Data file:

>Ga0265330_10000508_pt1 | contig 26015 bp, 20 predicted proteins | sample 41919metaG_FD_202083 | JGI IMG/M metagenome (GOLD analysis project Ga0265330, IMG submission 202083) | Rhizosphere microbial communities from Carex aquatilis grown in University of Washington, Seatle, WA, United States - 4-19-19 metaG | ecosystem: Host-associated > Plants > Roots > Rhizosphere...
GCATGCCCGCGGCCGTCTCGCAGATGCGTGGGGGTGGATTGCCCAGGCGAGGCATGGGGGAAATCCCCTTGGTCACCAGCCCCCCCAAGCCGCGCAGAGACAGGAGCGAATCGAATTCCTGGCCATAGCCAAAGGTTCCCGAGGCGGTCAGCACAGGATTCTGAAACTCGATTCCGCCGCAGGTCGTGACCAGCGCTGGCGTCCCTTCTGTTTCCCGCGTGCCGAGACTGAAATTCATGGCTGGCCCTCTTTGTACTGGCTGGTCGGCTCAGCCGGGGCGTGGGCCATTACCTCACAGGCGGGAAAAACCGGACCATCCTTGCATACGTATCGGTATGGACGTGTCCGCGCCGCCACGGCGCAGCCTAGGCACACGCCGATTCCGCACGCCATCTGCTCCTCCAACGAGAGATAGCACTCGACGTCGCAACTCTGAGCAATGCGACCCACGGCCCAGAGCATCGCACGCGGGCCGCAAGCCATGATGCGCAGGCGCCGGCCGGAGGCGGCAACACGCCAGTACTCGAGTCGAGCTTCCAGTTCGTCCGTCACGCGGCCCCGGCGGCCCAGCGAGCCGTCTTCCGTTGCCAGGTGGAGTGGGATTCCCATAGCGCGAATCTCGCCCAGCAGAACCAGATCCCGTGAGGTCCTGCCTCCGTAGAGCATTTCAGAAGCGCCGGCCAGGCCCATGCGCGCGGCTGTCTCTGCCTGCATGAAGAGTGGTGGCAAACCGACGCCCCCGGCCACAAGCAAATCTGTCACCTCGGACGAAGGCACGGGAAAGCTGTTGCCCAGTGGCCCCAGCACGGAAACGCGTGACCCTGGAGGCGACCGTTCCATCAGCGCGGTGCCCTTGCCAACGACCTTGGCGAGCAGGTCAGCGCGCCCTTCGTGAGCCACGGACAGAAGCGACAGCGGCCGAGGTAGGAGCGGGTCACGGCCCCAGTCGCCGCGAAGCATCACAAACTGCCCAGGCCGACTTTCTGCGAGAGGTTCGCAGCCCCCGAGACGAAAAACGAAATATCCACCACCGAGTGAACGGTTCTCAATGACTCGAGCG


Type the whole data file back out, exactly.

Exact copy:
>Ga0265330_10000508_pt1 | contig 26015 bp, 20 predicted proteins | sample 41919metaG_FD_202083 | JGI IMG/M metagenome (GOLD analysis project Ga0265330, IMG submission 202083) | Rhizosphere microbial communities from Carex aquatilis grown in University of Washington, Seatle, WA, United States - 4-19-19 metaG | ecosystem: Host-associated > Plants > Roots > Rhizosphere...
GCATGCCCGCGGCCGTCTCGCAGATGCGTGGGGGTGGATTGCCCAGGCGAGGCATGGGGGAAATCCCCTTGGTCACCAGCCCCCCCAAGCCGCGCAGAGACAGGAGCGAATCGAATTCCTGGCCATAGCCAAAGGTTCCCGAGGCGGTCAGCACAGGATTCTGAAACTCGATTCCGCCGCAGGTCGTGACCAGCGCTGGCGTCCCTTCTGTTTCCCGCGTGCCGAGACTGAAATTCATGGCTGGCCCTCTTTGTACTGGCTGGTCGGCTCAGCCGGGGCGTGGGCCATTACCTCACAGGCGGGAAAAACCGGACCATCCTTGCATACGTATCGGTATGGACGTGTCCGCGCCGCCACGGCGCAGCCTAGGCACACGCCGATTCCGCACGCCATCTGCTCCTCCAACGAGAGATAGCACTCGACGTCGCAACTCTGAGCAATGCGACCCACGGCCCAGAGCATCGCACGCGGGCCGCAAGCCATGATGCGCAGGCGCCGGCCGGAGGCGGCAACACGCCAGTACTCGAGTCGAGCTTCCAGTTCGTCCGTCACGCGGCCCCGGCGGCCCAGCGAGCCGTCTTCCGTTGCCAGGTGGAGTGGGATTCCCATAGCGCGAATCTCGCCCAGCAGAACCAGATCCCGTGAGGTCCTGCCTCCGTAGAGCATTTCAGAAGCGCCGGCCAGGCCCATGCGCGCGGCTGTCTCTGCCTGCATGAAGAGTGGTGGCAAACCGACGCCCCCGGCCACAAGCAAATCTGTCACCTCGGACGAAGGCACGGGAAAGCTGTTGCCCAGTGGCCCCAGCACGGAAACGCGTGACCCTGGAGGCGACCGTTCCATCAGCGCGGTGCCCTTGCCAACGACCTTGGCGAGCAGGTCAGCGCGCCCTTCGTGAGCCACGGACAGAAGCGACAGCGGCCGAGGTAGGAGCGGGTCACGGCCCCAGTCGCCGCGAAGCATCACAAACTGCCCAGGCCGACTTTCTGCGAGAGGTTCGCAGCCCCCGAGACGAAAAACGAAATATCCACCACCGAGTGAACGGTTCTCAATGACTCGAGCG